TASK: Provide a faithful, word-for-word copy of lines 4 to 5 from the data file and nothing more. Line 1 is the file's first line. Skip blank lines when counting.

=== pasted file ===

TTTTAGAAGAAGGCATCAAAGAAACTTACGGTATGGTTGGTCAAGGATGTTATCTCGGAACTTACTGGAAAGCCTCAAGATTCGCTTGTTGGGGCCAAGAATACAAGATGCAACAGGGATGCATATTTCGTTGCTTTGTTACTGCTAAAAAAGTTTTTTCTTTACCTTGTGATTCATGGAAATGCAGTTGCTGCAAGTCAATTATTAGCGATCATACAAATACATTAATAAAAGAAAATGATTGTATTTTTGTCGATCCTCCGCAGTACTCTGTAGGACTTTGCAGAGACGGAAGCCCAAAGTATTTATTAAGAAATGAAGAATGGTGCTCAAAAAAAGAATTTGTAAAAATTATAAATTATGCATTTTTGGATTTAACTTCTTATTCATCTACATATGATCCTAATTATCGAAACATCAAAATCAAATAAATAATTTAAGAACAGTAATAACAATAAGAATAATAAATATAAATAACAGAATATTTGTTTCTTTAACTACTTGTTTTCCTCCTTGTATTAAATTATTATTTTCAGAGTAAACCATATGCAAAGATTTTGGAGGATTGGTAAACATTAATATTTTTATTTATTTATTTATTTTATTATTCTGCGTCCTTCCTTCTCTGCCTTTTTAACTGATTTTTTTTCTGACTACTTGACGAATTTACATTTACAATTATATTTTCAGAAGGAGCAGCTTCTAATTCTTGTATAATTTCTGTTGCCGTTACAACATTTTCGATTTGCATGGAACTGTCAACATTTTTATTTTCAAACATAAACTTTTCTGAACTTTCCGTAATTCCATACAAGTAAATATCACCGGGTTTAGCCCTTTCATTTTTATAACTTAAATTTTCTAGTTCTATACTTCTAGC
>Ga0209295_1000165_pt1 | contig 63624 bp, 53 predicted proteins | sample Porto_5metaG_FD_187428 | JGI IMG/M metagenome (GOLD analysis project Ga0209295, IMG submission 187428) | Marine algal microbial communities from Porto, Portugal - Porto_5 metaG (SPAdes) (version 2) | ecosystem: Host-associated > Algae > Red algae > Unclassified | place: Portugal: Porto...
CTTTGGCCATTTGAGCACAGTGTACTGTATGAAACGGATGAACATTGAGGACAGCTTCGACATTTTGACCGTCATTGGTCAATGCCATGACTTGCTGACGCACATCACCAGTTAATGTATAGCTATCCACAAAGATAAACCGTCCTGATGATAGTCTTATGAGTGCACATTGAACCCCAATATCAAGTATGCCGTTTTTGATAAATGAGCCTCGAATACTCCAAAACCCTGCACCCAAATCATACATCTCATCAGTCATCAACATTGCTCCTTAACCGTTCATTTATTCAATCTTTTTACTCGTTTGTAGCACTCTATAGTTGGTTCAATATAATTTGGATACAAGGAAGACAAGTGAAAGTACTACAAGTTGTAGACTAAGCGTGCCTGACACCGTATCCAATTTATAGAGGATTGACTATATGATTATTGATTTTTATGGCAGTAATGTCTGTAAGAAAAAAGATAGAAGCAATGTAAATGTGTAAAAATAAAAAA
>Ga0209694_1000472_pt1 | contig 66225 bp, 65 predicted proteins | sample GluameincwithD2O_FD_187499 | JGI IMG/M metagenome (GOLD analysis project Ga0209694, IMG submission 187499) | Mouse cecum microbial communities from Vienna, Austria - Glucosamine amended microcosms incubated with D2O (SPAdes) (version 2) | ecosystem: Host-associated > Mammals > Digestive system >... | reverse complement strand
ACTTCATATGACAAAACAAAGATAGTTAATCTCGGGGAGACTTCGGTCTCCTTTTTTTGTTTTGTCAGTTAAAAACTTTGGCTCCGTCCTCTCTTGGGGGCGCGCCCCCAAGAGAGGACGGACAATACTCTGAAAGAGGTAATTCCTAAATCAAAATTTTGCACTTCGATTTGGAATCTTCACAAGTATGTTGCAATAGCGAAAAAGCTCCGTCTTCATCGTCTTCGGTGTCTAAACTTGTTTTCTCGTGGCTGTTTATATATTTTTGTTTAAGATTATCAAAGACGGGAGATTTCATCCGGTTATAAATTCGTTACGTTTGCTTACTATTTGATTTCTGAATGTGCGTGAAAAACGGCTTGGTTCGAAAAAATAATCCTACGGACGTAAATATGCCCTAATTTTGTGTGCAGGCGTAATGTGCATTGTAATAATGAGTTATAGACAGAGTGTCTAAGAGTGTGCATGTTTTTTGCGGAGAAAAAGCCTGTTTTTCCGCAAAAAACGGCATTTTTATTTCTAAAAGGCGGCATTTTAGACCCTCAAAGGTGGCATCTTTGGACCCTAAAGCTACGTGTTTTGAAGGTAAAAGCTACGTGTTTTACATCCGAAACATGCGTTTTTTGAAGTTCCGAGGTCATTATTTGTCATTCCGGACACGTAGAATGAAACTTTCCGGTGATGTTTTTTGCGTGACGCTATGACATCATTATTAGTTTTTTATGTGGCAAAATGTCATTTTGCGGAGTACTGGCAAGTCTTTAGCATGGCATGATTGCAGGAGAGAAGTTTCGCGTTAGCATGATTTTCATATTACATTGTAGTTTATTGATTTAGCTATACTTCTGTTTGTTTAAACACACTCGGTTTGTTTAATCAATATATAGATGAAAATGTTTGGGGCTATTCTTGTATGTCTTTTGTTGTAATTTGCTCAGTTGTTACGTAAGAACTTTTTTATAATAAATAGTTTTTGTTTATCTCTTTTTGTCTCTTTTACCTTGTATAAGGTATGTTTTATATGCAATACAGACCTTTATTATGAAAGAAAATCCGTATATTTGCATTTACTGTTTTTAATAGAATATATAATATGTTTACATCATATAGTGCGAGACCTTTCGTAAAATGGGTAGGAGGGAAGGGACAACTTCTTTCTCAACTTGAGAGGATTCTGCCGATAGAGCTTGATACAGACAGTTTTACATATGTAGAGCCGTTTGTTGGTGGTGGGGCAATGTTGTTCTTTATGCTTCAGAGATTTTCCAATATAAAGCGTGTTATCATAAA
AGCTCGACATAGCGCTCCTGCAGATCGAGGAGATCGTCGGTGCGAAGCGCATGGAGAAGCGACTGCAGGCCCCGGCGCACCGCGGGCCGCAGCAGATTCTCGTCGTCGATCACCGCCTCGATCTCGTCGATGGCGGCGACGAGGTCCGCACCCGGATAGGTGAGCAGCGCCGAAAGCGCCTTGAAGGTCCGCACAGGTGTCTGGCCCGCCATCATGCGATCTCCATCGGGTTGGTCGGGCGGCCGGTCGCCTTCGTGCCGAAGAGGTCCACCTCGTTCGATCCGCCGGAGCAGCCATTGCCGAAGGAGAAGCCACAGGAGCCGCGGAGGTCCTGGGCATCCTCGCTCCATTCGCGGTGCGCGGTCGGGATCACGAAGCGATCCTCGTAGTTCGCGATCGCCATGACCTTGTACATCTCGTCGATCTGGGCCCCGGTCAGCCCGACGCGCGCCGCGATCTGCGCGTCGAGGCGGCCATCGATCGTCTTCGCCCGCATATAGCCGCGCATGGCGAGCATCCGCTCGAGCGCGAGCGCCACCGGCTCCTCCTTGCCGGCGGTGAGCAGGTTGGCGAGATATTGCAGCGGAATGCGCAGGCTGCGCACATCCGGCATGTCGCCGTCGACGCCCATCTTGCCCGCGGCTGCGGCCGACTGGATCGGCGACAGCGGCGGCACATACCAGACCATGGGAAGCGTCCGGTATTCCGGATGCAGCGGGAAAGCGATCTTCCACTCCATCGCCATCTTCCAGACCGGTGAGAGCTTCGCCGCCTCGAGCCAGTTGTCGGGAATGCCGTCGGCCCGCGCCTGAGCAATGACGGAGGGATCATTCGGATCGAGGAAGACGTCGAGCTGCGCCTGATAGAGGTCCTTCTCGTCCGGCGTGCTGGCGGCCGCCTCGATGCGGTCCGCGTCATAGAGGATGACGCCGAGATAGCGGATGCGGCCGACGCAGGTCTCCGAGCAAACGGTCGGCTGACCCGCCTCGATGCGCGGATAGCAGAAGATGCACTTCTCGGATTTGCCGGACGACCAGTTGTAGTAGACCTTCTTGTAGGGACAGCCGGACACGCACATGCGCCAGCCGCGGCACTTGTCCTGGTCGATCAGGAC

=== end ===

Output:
>Ga0209694_1000472_pt1 | contig 66225 bp, 65 predicted proteins | sample GluameincwithD2O_FD_187499 | JGI IMG/M metagenome (GOLD analysis project Ga0209694, IMG submission 187499) | Mouse cecum microbial communities from Vienna, Austria - Glucosamine amended microcosms incubated with D2O (SPAdes) (version 2) | ecosystem: Host-associated > Mammals > Digestive system >... | reverse complement strand
ACTTCATATGACAAAACAAAGATAGTTAATCTCGGGGAGACTTCGGTCTCCTTTTTTTGTTTTGTCAGTTAAAAACTTTGGCTCCGTCCTCTCTTGGGGGCGCGCCCCCAAGAGAGGACGGACAATACTCTGAAAGAGGTAATTCCTAAATCAAAATTTTGCACTTCGATTTGGAATCTTCACAAGTATGTTGCAATAGCGAAAAAGCTCCGTCTTCATCGTCTTCGGTGTCTAAACTTGTTTTCTCGTGGCTGTTTATATATTTTTGTTTAAGATTATCAAAGACGGGAGATTTCATCCGGTTATAAATTCGTTACGTTTGCTTACTATTTGATTTCTGAATGTGCGTGAAAAACGGCTTGGTTCGAAAAAATAATCCTACGGACGTAAATATGCCCTAATTTTGTGTGCAGGCGTAATGTGCATTGTAATAATGAGTTATAGACAGAGTGTCTAAGAGTGTGCATGTTTTTTGCGGAGAAAAAGCCTGTTTTTCCGCAAAAAACGGCATTTTTATTTCTAAAAGGCGGCATTTTAGACCCTCAAAGGTGGCATCTTTGGACCCTAAAGCTACGTGTTTTGAAGGTAAAAGCTACGTGTTTTACATCCGAAACATGCGTTTTTTGAAGTTCCGAGGTCATTATTTGTCATTCCGGACACGTAGAATGAAACTTTCCGGTGATGTTTTTTGCGTGACGCTATGACATCATTATTAGTTTTTTATGTGGCAAAATGTCATTTTGCGGAGTACTGGCAAGTCTTTAGCATGGCATGATTGCAGGAGAGAAGTTTCGCGTTAGCATGATTTTCATATTACATTGTAGTTTATTGATTTAGCTATACTTCTGTTTGTTTAAACACACTCGGTTTGTTTAATCAATATATAGATGAAAATGTTTGGGGCTATTCTTGTATGTCTTTTGTTGTAATTTGCTCAGTTGTTACGTAAGAACTTTTTTATAATAAATAGTTTTTGTTTATCTCTTTTTGTCTCTTTTACCTTGTATAAGGTATGTTTTATATGCAATACAGACCTTTATTATGAAAGAAAATCCGTATATTTGCATTTACTGTTTTTAATAGAATATATAATATGTTTACATCATATAGTGCGAGACCTTTCGTAAAATGGGTAGGAGGGAAGGGACAACTTCTTTCTCAACTTGAGAGGATTCTGCCGATAGAGCTTGATACAGACAGTTTTACATATGTAGAGCCGTTTGTTGGTGGTGGGGCAATGTTGTTCTTTATGCTTCAGAGATTTTCCAATATAAAGCGTGTTATCATAAA